Weekly Photo Challenge: Home

I was away from home this week. Spending three nights in Florence, Italy for work meetings wasn’t bad at all.

Hotel Brunnelleschi made me feel at home with a gorgeous bed that looked like it was meant for a Roman princess.

This Chicken Caesar salad was just incredibly tasty… Indeed, it was a home away from home.

Weekly Photo Challenge: HaPpY

My children make me happy.
I support less privileged children in Africa. I have selfish reasons for that… it makes me happy.
And finally, I enjoy a good laugh. I love to express myself and I usually can’t hide my amusement – my face says it all.

From Left to right: Images courtesy of http://www.livelawofattraction.com, http://www.world-traveler.eu and http://www.paintingilove.com (painting by Mandi La).

The end of an era

I always try to write once a week but this week has been very busy. As I write this, I’m sitting in a restaurant at London Heathrow Airport hoping that my meal turns up before my flight begins to board. This weekend I attended my last lecture at the business school I’m studying at. After almost 3 years, I would imagine many felt relief. Some voiced concerns about what they might do next to fill the void.

I’m not sure what I’m feeling. It’s not completely over yet as there’s still a research dissertation to submit. I sense that I will feel empty as I always do at the end of any task, relationship or phase in life. I feel a little uncertainty but strangely confident about the future. Undertaking this degree is the best thing I ever did for myself. That it is coming to an end is evidence that I persevered and fulfilled my goal. I hope that in time I will celebrate that.

My club sandwich is here. Thanks for reading.

How do I cover my butt in this dress?

I bought a Charas one-shoulder dress a few weeks ago. From the picture on the website, I couldn’t tell how short it was – honestly, it looked like normal length with the model riding it up. See the picture below. 

My brother-in-law is getting married in Chicago next month and this looked like the perfect dress. It was a nice bright colour (I can get away with brights) and it was rather edgy too. But alas, the dress came in the post and I was dumb enough not to try it on for the next one and a half weeks. Well, finally I try it on and guess what? It turns out the model isn’t riding it up herself to keep things steamy. The dress is really short on one side! Goodness, she’s probably hiding her butt from the camera with that right hand. So here I am with a dress that is a little more edgy than I wanted. I left it too long to try on and missed the standard return/refund timeframe. I’ve bought a more modest dress now and tried to get rid of this one through my office sales bulletin board but they aren’t any takers. My penultimate option is you.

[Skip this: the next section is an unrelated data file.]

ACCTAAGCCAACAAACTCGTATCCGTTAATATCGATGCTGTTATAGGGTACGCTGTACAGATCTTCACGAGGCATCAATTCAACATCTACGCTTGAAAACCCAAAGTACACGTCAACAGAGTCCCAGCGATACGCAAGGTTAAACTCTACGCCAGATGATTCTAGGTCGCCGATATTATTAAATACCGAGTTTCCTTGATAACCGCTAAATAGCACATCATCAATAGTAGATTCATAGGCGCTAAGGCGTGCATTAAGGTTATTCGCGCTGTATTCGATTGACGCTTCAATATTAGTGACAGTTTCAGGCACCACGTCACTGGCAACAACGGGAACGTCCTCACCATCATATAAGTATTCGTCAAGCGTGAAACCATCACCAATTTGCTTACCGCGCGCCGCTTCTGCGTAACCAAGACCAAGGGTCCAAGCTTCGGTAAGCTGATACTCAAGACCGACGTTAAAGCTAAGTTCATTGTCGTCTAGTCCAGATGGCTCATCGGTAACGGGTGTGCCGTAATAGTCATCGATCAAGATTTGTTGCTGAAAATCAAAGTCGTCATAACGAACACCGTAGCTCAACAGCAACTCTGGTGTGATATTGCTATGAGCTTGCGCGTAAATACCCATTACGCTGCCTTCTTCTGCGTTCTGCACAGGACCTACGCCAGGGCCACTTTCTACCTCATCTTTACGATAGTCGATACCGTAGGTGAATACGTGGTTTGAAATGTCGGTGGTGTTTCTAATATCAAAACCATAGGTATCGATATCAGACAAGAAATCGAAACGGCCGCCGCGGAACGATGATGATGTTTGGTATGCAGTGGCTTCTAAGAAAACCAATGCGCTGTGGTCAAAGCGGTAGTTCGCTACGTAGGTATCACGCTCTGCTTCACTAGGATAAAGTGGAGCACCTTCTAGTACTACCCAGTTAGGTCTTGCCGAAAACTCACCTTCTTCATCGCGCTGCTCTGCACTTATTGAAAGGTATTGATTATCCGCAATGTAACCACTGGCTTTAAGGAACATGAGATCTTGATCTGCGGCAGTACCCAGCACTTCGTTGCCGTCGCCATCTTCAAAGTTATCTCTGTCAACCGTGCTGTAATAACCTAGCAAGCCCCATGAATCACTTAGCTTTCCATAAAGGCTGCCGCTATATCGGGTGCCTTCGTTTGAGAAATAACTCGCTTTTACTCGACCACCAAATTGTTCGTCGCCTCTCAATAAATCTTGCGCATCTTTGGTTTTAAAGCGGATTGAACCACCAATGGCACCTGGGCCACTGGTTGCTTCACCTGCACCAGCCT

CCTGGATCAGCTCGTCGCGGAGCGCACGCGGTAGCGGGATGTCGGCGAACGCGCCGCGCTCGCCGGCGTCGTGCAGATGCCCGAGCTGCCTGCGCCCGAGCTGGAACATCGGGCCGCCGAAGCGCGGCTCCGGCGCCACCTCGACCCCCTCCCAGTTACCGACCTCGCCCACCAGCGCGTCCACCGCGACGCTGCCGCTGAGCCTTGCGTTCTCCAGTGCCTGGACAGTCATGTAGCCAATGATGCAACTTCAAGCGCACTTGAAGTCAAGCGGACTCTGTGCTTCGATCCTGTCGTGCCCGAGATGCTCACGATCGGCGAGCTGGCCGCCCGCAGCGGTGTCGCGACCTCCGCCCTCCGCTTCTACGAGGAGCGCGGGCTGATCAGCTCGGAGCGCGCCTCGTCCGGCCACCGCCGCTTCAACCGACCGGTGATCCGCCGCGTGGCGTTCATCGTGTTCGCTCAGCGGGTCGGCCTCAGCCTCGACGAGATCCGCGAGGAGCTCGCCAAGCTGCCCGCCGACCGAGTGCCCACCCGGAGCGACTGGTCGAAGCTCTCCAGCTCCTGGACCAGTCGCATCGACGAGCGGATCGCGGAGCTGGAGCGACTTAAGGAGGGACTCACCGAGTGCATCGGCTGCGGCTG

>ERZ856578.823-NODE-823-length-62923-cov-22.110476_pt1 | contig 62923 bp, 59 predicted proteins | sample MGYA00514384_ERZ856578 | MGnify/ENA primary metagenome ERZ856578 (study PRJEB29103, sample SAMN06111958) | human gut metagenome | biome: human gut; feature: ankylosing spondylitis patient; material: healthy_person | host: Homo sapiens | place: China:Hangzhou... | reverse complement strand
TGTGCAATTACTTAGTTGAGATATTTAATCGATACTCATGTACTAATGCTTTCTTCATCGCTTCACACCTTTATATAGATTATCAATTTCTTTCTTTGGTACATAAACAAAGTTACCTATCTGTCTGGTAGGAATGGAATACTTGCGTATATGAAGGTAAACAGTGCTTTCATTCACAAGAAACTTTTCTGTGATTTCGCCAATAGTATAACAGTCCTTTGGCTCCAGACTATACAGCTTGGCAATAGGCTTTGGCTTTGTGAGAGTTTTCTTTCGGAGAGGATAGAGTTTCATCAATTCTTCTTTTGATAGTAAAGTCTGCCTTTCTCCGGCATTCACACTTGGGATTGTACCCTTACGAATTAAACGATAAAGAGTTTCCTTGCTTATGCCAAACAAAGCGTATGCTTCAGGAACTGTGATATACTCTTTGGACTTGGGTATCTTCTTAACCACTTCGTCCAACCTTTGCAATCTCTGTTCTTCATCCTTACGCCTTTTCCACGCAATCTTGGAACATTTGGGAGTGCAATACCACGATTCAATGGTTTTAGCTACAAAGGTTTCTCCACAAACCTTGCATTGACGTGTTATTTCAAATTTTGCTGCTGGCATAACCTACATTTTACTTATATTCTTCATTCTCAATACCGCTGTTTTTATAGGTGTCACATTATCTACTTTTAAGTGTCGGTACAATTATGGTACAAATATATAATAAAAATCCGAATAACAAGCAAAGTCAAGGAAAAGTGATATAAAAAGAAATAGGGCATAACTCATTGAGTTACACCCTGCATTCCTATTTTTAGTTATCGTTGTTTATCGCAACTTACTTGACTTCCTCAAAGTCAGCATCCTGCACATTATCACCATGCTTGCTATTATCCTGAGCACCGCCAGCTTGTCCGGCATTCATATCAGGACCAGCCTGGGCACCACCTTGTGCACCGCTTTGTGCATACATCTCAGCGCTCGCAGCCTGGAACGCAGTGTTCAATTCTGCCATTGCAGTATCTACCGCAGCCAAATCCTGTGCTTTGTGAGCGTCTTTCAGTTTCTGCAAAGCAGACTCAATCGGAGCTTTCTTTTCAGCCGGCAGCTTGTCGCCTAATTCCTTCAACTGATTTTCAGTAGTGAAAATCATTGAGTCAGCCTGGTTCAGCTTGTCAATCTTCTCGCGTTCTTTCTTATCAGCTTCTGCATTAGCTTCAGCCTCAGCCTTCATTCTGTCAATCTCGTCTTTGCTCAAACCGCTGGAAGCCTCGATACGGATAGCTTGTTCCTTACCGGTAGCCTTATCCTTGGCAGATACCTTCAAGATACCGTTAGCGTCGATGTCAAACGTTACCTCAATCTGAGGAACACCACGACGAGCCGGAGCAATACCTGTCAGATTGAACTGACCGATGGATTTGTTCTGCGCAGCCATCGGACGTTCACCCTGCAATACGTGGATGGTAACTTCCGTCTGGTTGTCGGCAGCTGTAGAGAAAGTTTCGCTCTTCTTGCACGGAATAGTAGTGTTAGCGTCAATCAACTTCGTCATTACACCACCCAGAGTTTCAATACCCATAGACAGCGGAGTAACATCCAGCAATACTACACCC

How can I carry off this dress in the event that I can’t get rid of it? Can I wear a pair of tights with it? Leggings? Jeans? Perhaps I can take it to a tailor to attach some material to the exposed “regions”. What do you think? Is it a lost cause? I say, ‘penultimate option’ because the option of eBay still remains. I do love this dress – but I don’t think I’ll get away with my butt hanging loose when I bend over to pick up my 2-year old for instance.

Can someone suggest how I can keep my butt covered in this?

Photo credits to: http://charasdesignerwear.co.uk

Preikestolen, Norway: I have gone and climbed a mountain

The team gathers at the top (I didn't look down, ever)

A team of us at work took a trip up the mountains at Preikestolen, 604 meters above sea level and 7km there and back. Though I knew about the trip a month or so in advance, I had no idea what to expect. I think my strategy was to not think about at all. I’m below average physical fitness and have only began to exercise in the past 3 months. So yes, I have no idea what I was thinking….. ok, I already said I was not thinking. That explains it.

There were a few things to be learned as I ascended (and later had to descend) the monster climb. I was sure of my failure. It’s a shock to me that I didn’t just find a flat rock, sit on it and cry till my team was convinced I was no good. That way, they’d have sent me back before it was too late. But as you’ve probably gathered, I made the climb and I noted the following which may well apply to my everyday life.

The gruelling climb


  1. There’s no point looking down (especially if you’re afraid of heights) or back (especially if you’ve come far enough that going back is just stupid).
  2. Some things are impossible without a supportive team or network cheering all the way.
  3. Getting to know people on the way up is an investment for when you have to come down (and it helps to pass the time).
  4. Follow the trail marked by those who have gone before (it’s not the time to be creative).
  5. There are muscles you’ll never know you have until you face a certain kind of challenge. It will surprise you how well your body persists and overcomes.
  6. People who had made the trip before significantly played down how hard it was.
  7. On returning, it will be unbelievable to the first-timer how high a summit was conquered.


As for hard things that I have done, this is high up there on my list. I felt a strong sense of accomplishment. However, it’s unlikely that I’ll ever do it again.

The most difficult part was the height and you know how I feel about extreme sports and living on the edge.

The biggest deal? I’ve got my mojo back. Funny, I didn’t realise I had all but lost it. Going higher can do amazing things – just don’t look over the edge.


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